Gyokuro is a tea that appeals to those tea drinkers who want high quality but also to those who want to go beyond the basics. It is considered the finest of the green teas grown and processed in Japan. Small wonder, then, when a tea gourmand orders a vendor’s version and is very particular about the condition of the leaves and the taste of the steeped liquid. Some comments expressing disappointment with the tea they received prompted me to do this Gyokuro face-off.
#1 Gyokuro Yamashiro from David’s Tea — 50g (1.76369 oz) $22
Was part of a sampler pack called Orient Express. The little tin had a tight seal that kept the leaves inside as fresh as when they were packed inside it. Their aroma and appearance were pure Gyokuro (a high-grade Japanese green tea), with a dark green color, thin needly shape, and fresh, slightly grassy aroma. The tea was smooth feeling, and the seafoody aroma in the cup did not come through on the palate fortunately but was a little planty instead. [complete review]
#2 Gyokuro from The English Tea Store — 4 oz List Price: $24.00 Vendor’s Price: $14.20
A comparatively affordably priced version of this prized green tea from Japan. The dry leaves are the typical dark green with a spinachy/kelpy aroma, a bit more broken up than some tea drinkers prefer, but definitely good quality.
For some tea aficionados, having more broken up tea leaves is not good. For me, it seems natural, considering how little moisture (4-6%) is left in the leaves after processing. In fact, it’s a total non-issue as long as the sweet flavor is there. Also, there are grades of Gyokuro just as there are grades of Sencha and other teas, and higher grades can be less broken. This affects your taste experience.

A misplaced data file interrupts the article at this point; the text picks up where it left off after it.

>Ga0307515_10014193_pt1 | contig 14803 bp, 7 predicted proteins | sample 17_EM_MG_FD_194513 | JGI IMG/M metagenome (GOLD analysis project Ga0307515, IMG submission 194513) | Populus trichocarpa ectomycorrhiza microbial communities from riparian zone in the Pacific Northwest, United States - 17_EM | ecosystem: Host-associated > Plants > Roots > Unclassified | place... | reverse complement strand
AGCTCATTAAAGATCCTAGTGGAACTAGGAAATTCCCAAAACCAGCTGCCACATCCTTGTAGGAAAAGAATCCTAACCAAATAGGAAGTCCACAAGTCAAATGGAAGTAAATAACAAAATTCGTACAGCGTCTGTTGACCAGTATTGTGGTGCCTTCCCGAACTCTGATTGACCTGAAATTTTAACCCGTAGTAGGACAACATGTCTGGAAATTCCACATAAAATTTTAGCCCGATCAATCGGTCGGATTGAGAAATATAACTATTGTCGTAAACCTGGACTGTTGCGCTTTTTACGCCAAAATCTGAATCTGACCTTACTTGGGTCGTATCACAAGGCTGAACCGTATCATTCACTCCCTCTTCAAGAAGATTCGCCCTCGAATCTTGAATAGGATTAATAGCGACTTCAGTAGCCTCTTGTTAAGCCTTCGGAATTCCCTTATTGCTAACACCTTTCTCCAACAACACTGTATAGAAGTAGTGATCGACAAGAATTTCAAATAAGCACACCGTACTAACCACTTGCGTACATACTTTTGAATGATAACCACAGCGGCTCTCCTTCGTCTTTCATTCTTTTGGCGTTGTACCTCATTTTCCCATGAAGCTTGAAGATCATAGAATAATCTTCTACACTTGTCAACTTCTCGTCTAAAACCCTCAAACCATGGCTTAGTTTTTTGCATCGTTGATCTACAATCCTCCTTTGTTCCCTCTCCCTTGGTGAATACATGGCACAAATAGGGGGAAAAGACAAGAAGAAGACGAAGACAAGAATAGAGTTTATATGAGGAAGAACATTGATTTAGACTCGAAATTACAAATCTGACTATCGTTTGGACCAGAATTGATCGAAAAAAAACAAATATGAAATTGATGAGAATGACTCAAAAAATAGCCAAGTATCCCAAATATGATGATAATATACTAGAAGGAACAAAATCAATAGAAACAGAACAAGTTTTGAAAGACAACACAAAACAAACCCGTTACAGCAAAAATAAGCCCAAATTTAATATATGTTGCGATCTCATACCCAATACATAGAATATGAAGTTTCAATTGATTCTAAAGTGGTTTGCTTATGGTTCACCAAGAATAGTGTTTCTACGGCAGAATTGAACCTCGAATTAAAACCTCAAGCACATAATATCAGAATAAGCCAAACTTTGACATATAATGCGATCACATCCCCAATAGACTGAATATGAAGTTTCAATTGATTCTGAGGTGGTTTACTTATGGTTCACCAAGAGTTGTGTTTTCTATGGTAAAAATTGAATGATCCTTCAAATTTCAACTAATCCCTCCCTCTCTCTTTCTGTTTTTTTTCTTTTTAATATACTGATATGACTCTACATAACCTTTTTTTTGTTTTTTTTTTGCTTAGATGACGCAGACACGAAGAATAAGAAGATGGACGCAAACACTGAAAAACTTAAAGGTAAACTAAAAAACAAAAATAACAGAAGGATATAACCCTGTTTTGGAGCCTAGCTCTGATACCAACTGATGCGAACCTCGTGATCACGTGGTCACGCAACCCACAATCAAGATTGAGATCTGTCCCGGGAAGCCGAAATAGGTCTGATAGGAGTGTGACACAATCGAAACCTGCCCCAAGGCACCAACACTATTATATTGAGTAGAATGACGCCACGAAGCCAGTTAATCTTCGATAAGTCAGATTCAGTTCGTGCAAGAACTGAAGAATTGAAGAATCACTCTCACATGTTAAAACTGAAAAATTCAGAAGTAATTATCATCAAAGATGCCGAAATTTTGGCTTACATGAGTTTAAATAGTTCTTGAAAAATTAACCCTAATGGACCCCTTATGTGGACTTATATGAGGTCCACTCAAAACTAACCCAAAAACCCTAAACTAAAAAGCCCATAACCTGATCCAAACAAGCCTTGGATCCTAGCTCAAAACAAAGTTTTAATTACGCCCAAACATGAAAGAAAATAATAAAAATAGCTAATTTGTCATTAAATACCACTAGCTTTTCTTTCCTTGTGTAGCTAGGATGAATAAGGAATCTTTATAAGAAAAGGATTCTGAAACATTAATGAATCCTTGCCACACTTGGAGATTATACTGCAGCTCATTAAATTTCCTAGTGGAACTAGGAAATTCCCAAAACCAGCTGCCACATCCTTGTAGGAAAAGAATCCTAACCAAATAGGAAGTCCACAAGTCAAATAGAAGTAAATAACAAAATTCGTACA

Another factor that will influence your taste experience with this tea is your steeping method. The vendor’s recommended steeping method: brew for 45 seconds to 3 minutes with water heated to 120–140º F (50–60º C), use about 4 grams (1 tsp) of the tea per 120 ml (4 ounces) water, depending upon your taste.
My recommendation: stick with no more than 1 minute steeping time for each infusion, you should be able to get at least 4, and possibly 5 or 6, mild yet satisfying infusions from the same small amount of tea leaves.
Hubby and I did 4 infusions from the same small amount (1.5 tsps) of dry leaves. The results:
- Pale yellow liquid with some particulates, light spinachy aroma, mild flavor that was pleasant, smooth, and lightly sweet.
- Slightly darker and a bit cloudy liquid, lots of particulates, a slight edge to the flavor but still full and smooth feel.
- Pale yellow-green liquid, tasting and smelling much like the first steeping but a bit stronger, since the leaves are opening more and more.
- Pale green liquid with a light taste that has a hint of sweetness (don’t expect it to taste like a spoonful of sugar).
One good thing to note is that a 4-ounce package will last you awhile, even if you enjoy some every day.
I must confess a tie here. Both teas have the typical dry appearance, steep up a mild yet flavorful liquid, and hold up under multiple steepings. However, the price difference is astounding. Being the frugal person I am, I will endure a bit more broken up leaves to save some serious cash.
See various descriptions of this tea that I found online on my Tea Time Blog.
Disclaimer: The tea samples were provided by their respective companies. Note also that prices shown are as of the date of this article.
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